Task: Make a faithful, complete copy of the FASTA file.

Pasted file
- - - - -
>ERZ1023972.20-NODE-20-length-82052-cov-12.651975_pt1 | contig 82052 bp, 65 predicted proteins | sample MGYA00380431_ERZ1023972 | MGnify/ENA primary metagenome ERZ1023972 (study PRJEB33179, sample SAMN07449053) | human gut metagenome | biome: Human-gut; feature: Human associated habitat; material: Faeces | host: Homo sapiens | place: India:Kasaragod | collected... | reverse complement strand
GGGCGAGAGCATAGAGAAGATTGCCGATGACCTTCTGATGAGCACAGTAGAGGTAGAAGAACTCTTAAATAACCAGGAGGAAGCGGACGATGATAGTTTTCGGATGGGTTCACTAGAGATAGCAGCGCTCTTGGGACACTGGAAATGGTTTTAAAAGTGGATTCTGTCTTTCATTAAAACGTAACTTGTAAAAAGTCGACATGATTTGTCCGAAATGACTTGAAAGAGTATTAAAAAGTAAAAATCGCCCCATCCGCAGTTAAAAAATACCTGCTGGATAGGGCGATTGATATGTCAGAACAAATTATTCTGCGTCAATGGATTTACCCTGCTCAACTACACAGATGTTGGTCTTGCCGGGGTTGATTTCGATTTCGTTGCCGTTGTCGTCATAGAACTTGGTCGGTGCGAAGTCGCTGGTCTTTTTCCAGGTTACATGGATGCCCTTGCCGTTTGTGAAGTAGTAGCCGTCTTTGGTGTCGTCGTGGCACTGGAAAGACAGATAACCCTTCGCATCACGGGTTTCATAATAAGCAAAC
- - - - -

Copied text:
>ERZ1023972.20-NODE-20-length-82052-cov-12.651975_pt1 | contig 82052 bp, 65 predicted proteins | sample MGYA00380431_ERZ1023972 | MGnify/ENA primary metagenome ERZ1023972 (study PRJEB33179, sample SAMN07449053) | human gut metagenome | biome: Human-gut; feature: Human associated habitat; material: Faeces | host: Homo sapiens | place: India:Kasaragod | collected... | reverse complement strand
GGGCGAGAGCATAGAGAAGATTGCCGATGACCTTCTGATGAGCACAGTAGAGGTAGAAGAACTCTTAAATAACCAGGAGGAAGCGGACGATGATAGTTTTCGGATGGGTTCACTAGAGATAGCAGCGCTCTTGGGACACTGGAAATGGTTTTAAAAGTGGATTCTGTCTTTCATTAAAACGTAACTTGTAAAAAGTCGACATGATTTGTCCGAAATGACTTGAAAGAGTATTAAAAAGTAAAAATCGCCCCATCCGCAGTTAAAAAATACCTGCTGGATAGGGCGATTGATATGTCAGAACAAATTATTCTGCGTCAATGGATTTACCCTGCTCAACTACACAGATGTTGGTCTTGCCGGGGTTGATTTCGATTTCGTTGCCGTTGTCGTCATAGAACTTGGTCGGTGCGAAGTCGCTGGTCTTTTTCCAGGTTACATGGATGCCCTTGCCGTTTGTGAAGTAGTAGCCGTCTTTGGTGTCGTCGTGGCACTGGAAAGACAGATAACCCTTCGCATCACGGGTTTCATAATAAGCAAAC